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Wall Street Had a Red-Hot Year, But Can It Last? [WSJ]
Analysts are unconvinced that the banks’ heady pace of deal making can continue. Goldman and Morgan Stanley have minted big trading revenues during the wild pandemic markets, but analysts are still trying to figure out what the new normal in trading looks like…. But some analysts are optimistic that even if business slows, bank stock prices won’t necessarily follow suit. “It’s not a stretch to say Morgan Stanley is an above-average growth story,” said Keith Horowitz, an analyst at Citigroup. He rates the shares as a buy after upgrading them earlier this month, with a new share price target of $115 over the next 12 months.

Five Big Tech Stocks Are Driving Markets. That Worries Some Investors [WSJ]
Five of the biggest stocks in the S&P 500 account for more than half of the broad benchmark’s gain since April, analysts at Goldman Sachs found. Of the S&P 500’s 22% advance this year, those stocks— Microsoft Corp., Nvidia Corp., Apple Inc., Alphabet Inc. and Tesla Inc.—are responsible for around a third…. That has the S&P 500—and the more than $5 trillion that follow it through passive funds—on precarious footing heading into the new year, several analysts and investors said. “If those companies, for whatever reason, stop performing, there’s nothing to support the market,” said Peter Cecchini, director of research at hedge fund Axonic Capital.

With Biden spending plan blocked, economists lower 2022 growth forecasts [Reuters]
"If BBB doesn't become law, the economic recovery will be vulnerable to stalling out if we suffer another serious wave of the pandemic; an increasingly likely scenario with Omicron spreading rapidly," [Moody’s chief economist Mark] Zandi wrote on Twitter on Monday, adding that he expects real GDP growth to be lower by half a percentage point in 2022 if the proposed legislation doesn't become law…. U.S. economic output was expected to slow in the early part of next year from the brisk pace seen at the end of 2021 even before Omicron emerged as a threat to global growth and Biden's spending plan was derailed.

SEC cracks down on SPAC claims as electric truck maker Nikola agrees to pay $125 million to settle fraud charges [CNBC]
SEC officials said they hoped the penalty would serve as a warning to all companies aiming to enter public markets via a merger deal with a special-purpose acquisition company, or SPAC. Specifically, officials said statements from companies hoping to tap public capital markets need to be wholly accurate…. [Founder and former CEO Trevor] Milton’s bogus claims “falsely portrayed the true state of the company’s business and technology,” said Gurbir Grewal, director of the SEC’s Division of Enforcement. “This misconduct — and the harm it inflicted on retail investors — merits the strong remedies today’s settlement provides.”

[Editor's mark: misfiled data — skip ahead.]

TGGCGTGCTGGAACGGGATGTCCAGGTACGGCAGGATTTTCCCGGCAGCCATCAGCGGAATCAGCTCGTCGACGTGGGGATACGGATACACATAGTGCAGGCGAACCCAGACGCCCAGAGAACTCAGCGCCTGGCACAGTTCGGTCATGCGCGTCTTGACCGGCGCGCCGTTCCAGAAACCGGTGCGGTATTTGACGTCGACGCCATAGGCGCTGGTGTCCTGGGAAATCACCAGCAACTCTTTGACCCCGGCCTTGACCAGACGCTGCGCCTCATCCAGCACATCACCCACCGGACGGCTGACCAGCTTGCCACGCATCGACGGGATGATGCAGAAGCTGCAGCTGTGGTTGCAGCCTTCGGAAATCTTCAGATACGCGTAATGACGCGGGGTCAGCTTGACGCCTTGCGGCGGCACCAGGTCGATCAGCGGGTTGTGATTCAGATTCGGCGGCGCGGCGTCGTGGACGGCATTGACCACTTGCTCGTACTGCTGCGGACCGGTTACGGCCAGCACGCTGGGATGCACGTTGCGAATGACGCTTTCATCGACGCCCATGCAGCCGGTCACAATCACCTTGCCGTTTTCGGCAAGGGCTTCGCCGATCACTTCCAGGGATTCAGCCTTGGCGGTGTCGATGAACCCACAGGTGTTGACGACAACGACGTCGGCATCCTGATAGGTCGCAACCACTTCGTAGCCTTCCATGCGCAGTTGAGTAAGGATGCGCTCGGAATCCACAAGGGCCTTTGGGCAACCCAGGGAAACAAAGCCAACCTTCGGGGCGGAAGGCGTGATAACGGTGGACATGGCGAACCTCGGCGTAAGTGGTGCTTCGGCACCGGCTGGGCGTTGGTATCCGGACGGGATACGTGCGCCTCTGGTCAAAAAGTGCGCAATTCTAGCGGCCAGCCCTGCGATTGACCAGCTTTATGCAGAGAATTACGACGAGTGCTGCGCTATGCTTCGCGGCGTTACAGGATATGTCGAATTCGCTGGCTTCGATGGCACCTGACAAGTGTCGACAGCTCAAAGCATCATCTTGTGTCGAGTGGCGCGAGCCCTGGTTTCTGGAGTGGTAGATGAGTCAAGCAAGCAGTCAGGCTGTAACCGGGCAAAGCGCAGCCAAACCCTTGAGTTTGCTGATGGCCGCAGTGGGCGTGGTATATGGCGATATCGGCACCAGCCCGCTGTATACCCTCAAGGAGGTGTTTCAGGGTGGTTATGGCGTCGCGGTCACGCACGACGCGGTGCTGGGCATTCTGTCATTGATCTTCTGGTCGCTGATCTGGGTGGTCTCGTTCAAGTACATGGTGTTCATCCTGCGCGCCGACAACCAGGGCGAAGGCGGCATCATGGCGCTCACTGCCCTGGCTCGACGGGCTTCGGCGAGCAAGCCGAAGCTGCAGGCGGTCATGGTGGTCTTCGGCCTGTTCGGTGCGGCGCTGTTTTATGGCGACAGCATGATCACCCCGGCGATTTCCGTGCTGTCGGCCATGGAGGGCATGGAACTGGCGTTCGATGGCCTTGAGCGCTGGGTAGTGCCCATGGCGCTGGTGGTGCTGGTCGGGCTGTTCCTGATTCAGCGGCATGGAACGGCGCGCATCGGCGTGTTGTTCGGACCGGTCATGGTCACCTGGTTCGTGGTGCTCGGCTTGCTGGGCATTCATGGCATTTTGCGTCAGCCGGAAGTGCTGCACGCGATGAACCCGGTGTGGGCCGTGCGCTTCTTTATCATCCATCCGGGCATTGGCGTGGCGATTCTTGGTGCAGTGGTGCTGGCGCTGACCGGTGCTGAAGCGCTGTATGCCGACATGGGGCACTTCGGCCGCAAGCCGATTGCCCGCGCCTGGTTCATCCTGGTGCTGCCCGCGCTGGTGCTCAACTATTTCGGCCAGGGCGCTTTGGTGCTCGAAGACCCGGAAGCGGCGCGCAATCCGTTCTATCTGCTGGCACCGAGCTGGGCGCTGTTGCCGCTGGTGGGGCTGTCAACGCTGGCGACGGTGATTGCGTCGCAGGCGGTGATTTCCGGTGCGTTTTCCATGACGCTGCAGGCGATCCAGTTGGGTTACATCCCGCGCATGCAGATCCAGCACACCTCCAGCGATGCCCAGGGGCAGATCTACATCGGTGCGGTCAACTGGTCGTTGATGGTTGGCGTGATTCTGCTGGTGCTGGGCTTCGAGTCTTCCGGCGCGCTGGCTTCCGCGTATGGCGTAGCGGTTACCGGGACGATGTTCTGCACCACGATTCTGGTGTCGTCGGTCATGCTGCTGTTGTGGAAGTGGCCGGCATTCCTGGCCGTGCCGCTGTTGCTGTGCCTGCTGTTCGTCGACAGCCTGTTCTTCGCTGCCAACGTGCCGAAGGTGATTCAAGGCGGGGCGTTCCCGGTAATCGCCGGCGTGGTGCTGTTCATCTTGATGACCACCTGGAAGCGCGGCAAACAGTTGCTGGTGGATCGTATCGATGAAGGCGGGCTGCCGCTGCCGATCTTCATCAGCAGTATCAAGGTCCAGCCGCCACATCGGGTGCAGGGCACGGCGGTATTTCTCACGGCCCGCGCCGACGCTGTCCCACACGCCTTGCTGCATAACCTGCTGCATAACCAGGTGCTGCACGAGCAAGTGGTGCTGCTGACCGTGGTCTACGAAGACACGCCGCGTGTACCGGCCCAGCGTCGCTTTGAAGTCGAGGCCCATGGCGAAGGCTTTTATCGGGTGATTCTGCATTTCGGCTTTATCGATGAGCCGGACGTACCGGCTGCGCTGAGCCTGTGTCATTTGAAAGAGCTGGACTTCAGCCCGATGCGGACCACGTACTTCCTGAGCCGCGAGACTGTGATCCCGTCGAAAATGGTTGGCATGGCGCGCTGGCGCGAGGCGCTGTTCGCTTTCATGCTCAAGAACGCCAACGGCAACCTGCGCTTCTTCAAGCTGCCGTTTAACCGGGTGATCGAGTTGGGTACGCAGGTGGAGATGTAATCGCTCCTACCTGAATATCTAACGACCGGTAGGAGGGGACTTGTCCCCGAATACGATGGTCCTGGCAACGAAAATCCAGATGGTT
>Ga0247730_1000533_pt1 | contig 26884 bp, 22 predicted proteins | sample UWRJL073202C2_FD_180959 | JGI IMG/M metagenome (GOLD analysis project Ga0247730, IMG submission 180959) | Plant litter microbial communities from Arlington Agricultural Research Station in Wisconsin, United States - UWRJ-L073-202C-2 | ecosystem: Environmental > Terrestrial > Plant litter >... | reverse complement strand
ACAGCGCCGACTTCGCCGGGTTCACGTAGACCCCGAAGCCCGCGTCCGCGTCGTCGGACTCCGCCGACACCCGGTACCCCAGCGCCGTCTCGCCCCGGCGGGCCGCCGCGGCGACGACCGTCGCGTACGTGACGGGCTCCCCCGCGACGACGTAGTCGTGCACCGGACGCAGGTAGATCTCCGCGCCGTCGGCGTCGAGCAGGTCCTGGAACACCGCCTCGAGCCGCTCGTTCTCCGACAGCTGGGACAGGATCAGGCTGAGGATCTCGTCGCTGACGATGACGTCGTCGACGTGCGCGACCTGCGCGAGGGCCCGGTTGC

Elliott and Vista Are Weighing a Joint Bid for Citrix Systems [Bloomberg]
Citrix has been exploring options including a potential sale, Bloomberg News reported in September. Those considerations came as Elliott took a 10% stake in Citrix, its second time investing in the workplace software maker based in Fort Lauderdale, Florida…. Software deals have been rampant this year with both private equity firms and strategic buyers chasing them. On Monday, Oracle Corp. said it would buy Cerner Corp. for $28.3 billion in its largest deal to date.

SenseTime reopens IPO, but excludes US investors [CNN]
Earlier this month, SenseTime had delayed its IPO plans after the US Treasury Department placed the firm on a list of "Chinese military-industrial complex companies," in which US President Joe Biden has banned Americans from investing…. In a statement on Monday, the AI company said that "due to the dynamic and evolving nature of the relevant US regulations, we have required to exclude US investors" from buying shares in the IPO.


By Luis Villa del Campo from Madrid, Spain (Times Square - NASDAQ) [CC BY 2.0], via Wikimedia Commons

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